Facebook and Carnegie Mellon University have announced they are trying to use artificial intelligence (AI) to find new "electrocatalysts" that can help to store electricity generated by renewable energy sources.
Electrocatalysts can be used to convert excess solar and wind power into other fuels, such as hydrogen and ethanol, that are easier to store. However, today's electrocatalysts are rare and expensive, with platinum being a good example, and finding new ones hasn't been easy as there are billions of ways that elements can be combined to make them.
Researchers in the catalysis community can currently test tens of thousands of potential catalysts a year but Facebook and Carniegie Mellon believe they can increase the number to millions, or even billions, of catalysts with the help of AI.
The social media giant and the university on Wednesday released some of their own AI software "models" that can help to find new catalysts but they want other scientists to have a go as well.
To support these scientists, Facebook and Carnegie Mellon have released a data set with information on potential catalysts that scientists can use to create new pieces of software.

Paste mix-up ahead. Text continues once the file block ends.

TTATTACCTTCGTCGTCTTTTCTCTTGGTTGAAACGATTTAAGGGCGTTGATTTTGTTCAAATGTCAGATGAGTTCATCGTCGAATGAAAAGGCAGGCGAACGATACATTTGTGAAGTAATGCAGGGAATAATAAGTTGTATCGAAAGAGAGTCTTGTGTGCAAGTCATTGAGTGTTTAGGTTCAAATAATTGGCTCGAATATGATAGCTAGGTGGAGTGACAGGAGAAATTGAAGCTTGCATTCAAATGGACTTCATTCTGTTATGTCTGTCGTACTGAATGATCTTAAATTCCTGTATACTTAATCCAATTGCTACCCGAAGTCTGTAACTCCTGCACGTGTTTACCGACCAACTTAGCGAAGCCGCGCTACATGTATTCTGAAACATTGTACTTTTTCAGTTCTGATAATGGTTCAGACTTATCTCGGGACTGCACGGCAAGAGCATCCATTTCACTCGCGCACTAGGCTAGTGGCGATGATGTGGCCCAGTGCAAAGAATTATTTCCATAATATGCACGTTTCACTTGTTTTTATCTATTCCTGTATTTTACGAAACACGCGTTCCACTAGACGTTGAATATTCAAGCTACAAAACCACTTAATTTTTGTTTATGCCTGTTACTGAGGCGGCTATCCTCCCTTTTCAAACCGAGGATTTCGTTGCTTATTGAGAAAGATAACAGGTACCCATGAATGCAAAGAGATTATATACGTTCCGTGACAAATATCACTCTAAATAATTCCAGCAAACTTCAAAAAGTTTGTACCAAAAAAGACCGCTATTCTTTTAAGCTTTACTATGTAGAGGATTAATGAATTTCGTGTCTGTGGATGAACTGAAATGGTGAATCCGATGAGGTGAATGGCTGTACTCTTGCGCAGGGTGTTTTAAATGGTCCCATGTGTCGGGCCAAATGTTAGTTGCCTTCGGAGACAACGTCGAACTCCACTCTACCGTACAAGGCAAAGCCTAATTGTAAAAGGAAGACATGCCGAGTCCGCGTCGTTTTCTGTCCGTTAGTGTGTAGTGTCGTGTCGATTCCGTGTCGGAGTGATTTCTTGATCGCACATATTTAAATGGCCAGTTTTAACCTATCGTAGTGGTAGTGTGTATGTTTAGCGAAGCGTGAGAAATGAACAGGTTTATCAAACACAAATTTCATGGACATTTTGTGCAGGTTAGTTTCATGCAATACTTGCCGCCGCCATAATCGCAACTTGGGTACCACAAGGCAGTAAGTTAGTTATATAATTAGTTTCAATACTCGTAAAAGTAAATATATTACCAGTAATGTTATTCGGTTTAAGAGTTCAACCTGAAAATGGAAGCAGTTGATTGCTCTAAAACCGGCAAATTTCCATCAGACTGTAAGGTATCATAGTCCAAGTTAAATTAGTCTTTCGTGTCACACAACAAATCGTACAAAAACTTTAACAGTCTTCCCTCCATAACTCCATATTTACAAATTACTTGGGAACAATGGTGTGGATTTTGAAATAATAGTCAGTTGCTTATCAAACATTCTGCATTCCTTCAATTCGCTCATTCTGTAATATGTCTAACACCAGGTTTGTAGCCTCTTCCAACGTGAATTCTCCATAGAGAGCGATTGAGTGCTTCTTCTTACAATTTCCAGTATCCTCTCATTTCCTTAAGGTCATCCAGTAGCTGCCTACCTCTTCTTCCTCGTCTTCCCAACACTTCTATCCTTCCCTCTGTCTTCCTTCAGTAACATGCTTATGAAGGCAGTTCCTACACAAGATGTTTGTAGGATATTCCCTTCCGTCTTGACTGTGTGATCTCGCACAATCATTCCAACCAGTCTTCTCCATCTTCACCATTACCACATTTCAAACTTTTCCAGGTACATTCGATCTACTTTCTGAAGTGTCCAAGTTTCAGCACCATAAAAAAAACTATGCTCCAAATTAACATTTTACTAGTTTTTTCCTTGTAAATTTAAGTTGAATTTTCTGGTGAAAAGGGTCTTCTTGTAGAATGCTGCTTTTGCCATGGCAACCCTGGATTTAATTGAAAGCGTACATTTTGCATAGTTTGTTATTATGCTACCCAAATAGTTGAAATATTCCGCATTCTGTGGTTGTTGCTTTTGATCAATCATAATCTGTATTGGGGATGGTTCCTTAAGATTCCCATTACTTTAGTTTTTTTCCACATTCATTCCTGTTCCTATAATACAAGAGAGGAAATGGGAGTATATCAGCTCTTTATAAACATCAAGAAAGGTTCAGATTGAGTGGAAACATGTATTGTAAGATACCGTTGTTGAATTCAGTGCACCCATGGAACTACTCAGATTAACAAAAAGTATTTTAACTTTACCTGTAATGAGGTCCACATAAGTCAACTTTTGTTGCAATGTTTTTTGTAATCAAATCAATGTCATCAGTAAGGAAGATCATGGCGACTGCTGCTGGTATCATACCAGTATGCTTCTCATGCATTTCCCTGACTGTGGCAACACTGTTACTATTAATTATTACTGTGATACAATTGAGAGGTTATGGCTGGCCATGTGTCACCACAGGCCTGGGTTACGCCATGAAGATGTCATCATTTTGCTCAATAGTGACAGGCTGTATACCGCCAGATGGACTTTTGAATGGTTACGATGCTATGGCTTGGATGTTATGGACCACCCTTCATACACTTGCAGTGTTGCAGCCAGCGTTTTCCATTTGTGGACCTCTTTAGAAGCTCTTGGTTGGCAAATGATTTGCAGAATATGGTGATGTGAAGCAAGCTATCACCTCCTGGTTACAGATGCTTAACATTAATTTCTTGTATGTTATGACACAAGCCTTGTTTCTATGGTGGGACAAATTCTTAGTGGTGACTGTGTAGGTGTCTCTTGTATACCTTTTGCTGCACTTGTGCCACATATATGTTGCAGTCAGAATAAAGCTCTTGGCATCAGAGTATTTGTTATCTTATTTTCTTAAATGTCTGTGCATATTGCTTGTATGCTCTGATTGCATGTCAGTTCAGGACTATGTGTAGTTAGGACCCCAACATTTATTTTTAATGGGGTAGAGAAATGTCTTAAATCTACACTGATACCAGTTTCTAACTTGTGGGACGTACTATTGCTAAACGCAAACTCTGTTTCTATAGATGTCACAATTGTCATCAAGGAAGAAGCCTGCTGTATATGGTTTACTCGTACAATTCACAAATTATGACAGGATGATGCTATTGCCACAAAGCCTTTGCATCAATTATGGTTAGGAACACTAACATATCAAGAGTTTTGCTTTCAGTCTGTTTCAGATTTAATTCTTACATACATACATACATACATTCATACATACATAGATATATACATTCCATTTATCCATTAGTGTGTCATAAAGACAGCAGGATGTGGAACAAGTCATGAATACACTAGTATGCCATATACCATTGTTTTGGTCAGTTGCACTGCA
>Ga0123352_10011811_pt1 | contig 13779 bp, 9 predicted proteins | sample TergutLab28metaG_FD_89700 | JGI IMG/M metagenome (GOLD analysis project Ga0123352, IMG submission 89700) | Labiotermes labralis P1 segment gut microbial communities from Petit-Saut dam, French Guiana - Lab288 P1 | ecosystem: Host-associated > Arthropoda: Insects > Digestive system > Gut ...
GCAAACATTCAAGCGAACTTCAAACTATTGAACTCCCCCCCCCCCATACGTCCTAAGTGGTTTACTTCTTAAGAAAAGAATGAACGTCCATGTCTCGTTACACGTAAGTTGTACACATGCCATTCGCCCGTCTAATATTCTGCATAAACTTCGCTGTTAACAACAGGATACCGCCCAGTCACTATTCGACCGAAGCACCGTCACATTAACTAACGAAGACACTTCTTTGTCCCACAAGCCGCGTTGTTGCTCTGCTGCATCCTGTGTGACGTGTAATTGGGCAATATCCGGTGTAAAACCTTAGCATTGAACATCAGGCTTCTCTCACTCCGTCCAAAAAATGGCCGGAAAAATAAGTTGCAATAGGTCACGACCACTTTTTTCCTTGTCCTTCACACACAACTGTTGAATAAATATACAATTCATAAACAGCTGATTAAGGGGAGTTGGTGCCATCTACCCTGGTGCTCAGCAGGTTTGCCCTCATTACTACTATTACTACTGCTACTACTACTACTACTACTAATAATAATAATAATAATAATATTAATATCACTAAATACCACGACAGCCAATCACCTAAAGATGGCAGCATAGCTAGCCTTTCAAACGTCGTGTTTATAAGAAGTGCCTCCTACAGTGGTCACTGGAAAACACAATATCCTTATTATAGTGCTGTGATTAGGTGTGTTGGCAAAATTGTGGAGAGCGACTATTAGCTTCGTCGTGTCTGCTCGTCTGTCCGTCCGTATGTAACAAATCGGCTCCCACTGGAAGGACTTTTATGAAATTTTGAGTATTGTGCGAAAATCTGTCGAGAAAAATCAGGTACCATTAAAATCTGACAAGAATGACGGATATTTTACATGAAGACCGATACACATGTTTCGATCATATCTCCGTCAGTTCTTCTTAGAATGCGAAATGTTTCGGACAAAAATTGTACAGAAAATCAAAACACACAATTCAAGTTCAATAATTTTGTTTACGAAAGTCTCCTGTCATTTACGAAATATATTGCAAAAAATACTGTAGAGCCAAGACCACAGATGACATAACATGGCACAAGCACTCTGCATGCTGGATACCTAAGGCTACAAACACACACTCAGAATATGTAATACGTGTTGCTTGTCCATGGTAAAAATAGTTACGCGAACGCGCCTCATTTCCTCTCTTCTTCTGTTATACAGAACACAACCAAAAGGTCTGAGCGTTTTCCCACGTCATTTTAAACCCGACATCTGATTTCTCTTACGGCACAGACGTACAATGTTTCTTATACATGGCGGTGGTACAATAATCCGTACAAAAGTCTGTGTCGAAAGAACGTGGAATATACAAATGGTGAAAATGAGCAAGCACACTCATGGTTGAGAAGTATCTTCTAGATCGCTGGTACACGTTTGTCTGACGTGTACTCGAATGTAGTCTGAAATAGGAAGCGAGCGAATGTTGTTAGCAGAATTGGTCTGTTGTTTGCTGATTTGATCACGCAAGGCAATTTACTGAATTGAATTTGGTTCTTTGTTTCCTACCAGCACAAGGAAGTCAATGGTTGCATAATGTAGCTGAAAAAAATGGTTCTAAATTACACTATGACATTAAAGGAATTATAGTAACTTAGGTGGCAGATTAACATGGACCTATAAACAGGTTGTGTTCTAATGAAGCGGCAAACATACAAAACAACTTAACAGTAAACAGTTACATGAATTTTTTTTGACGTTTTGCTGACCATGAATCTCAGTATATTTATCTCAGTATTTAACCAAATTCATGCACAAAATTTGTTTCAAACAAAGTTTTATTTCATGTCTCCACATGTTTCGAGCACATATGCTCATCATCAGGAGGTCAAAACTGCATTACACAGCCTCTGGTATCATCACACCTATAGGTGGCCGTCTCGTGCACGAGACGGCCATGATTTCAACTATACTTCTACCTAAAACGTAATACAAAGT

Facebook said the "Open Catalyst 2020" data set required 70 million hours of compute time to produce. The data set includes "relaxation" calculations for a million possible catalysts as well as supplemental calculations.
Relaxations, a widely used measurement in catalysis, are calculated to see if a particular combination of elements will make a good catalyst.
Each relaxation calculation, which simulates how atoms from different elements will interact, takes scientists around eight hours on average to work out, but Facebook says AI software can potentially do the same calculations in under a second.
If you study catalysis, "that's going to dramatically change how you do your work and how you do your research," said Larry Zitnick, a research scientist at Facebook AI Research, on a call ahead of the announcement.
In recent years, tech giants like Facebook and Google have attempted to use AI to speed up scientific calculations and observations across multiple fields.
For example, DeepMind, an AI-lab owned by Google parent Alphabet, developed AI software capable of spotting tumors in mammograms faster and more accurately than human researchers.